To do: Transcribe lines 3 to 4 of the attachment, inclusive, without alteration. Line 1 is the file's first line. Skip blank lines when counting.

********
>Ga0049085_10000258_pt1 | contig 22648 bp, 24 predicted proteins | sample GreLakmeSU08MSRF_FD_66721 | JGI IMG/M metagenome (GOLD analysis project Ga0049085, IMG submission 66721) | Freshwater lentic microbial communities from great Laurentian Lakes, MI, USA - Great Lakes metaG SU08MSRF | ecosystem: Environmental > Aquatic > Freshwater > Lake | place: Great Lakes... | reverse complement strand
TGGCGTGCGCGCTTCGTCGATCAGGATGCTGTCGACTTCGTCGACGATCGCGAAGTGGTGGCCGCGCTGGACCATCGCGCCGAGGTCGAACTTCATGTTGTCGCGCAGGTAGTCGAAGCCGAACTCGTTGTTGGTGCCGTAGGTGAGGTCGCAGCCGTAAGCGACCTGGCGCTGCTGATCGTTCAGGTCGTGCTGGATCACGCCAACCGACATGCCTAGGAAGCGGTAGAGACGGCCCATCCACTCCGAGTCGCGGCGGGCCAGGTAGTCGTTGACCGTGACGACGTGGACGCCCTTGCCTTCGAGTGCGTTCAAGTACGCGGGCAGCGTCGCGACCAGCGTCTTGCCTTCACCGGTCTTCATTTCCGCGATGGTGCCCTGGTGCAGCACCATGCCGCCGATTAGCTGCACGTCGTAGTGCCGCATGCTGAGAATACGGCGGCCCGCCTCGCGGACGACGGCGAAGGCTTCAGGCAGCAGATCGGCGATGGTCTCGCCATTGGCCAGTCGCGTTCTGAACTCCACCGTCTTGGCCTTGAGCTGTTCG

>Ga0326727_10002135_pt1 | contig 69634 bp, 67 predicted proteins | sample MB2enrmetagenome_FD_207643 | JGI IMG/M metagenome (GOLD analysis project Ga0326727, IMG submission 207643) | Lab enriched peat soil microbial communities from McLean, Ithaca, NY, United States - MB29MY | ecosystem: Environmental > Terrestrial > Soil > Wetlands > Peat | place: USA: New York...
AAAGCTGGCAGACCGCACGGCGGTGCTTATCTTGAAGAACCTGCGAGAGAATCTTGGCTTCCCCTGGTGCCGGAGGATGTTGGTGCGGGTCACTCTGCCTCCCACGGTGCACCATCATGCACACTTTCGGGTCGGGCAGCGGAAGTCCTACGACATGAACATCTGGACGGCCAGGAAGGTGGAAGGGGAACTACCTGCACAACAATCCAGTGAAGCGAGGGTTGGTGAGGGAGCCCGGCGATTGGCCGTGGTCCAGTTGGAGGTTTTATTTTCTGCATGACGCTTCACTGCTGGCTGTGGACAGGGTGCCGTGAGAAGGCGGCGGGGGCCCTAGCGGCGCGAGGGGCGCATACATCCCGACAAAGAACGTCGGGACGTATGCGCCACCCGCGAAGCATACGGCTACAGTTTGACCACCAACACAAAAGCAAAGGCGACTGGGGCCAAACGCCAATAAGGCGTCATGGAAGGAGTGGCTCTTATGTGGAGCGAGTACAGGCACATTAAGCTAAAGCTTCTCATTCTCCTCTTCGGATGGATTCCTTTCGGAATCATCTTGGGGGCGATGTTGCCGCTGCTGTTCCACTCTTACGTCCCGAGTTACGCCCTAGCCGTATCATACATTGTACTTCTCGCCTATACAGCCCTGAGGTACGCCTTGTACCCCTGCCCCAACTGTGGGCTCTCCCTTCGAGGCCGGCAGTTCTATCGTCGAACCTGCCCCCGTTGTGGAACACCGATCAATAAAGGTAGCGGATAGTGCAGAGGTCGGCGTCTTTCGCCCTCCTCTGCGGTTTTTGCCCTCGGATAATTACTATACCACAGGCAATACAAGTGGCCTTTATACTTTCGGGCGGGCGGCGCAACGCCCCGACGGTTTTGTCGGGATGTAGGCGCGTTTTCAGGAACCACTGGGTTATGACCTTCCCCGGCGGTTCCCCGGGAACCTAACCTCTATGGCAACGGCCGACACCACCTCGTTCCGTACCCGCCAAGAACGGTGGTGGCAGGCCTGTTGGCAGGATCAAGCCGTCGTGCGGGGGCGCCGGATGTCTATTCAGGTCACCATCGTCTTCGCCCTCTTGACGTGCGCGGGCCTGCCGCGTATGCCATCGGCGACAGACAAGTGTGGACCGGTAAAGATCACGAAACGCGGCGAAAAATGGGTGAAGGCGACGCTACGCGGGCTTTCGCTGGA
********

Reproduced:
>Ga0326727_10002135_pt1 | contig 69634 bp, 67 predicted proteins | sample MB2enrmetagenome_FD_207643 | JGI IMG/M metagenome (GOLD analysis project Ga0326727, IMG submission 207643) | Lab enriched peat soil microbial communities from McLean, Ithaca, NY, United States - MB29MY | ecosystem: Environmental > Terrestrial > Soil > Wetlands > Peat | place: USA: New York...
AAAGCTGGCAGACCGCACGGCGGTGCTTATCTTGAAGAACCTGCGAGAGAATCTTGGCTTCCCCTGGTGCCGGAGGATGTTGGTGCGGGTCACTCTGCCTCCCACGGTGCACCATCATGCACACTTTCGGGTCGGGCAGCGGAAGTCCTACGACATGAACATCTGGACGGCCAGGAAGGTGGAAGGGGAACTACCTGCACAACAATCCAGTGAAGCGAGGGTTGGTGAGGGAGCCCGGCGATTGGCCGTGGTCCAGTTGGAGGTTTTATTTTCTGCATGACGCTTCACTGCTGGCTGTGGACAGGGTGCCGTGAGAAGGCGGCGGGGGCCCTAGCGGCGCGAGGGGCGCATACATCCCGACAAAGAACGTCGGGACGTATGCGCCACCCGCGAAGCATACGGCTACAGTTTGACCACCAACACAAAAGCAAAGGCGACTGGGGCCAAACGCCAATAAGGCGTCATGGAAGGAGTGGCTCTTATGTGGAGCGAGTACAGGCACATTAAGCTAAAGCTTCTCATTCTCCTCTTCGGATGGATTCCTTTCGGAATCATCTTGGGGGCGATGTTGCCGCTGCTGTTCCACTCTTACGTCCCGAGTTACGCCCTAGCCGTATCATACATTGTACTTCTCGCCTATACAGCCCTGAGGTACGCCTTGTACCCCTGCCCCAACTGTGGGCTCTCCCTTCGAGGCCGGCAGTTCTATCGTCGAACCTGCCCCCGTTGTGGAACACCGATCAATAAAGGTAGCGGATAGTGCAGAGGTCGGCGTCTTTCGCCCTCCTCTGCGGTTTTTGCCCTCGGATAATTACTATACCACAGGCAATACAAGTGGCCTTTATACTTTCGGGCGGGCGGCGCAACGCCCCGACGGTTTTGTCGGGATGTAGGCGCGTTTTCAGGAACCACTGGGTTATGACCTTCCCCGGCGGTTCCCCGGGAACCTAACCTCTATGGCAACGGCCGACACCACCTCGTTCCGTACCCGCCAAGAACGGTGGTGGCAGGCCTGTTGGCAGGATCAAGCCGTCGTGCGGGGGCGCCGGATGTCTATTCAGGTCACCATCGTCTTCGCCCTCTTGACGTGCGCGGGCCTGCCGCGTATGCCATCGGCGACAGACAAGTGTGGACCGGTAAAGATCACGAAACGCGGCGAAAAATGGGTGAAGGCGACGCTACGCGGGCTTTCGCTGGA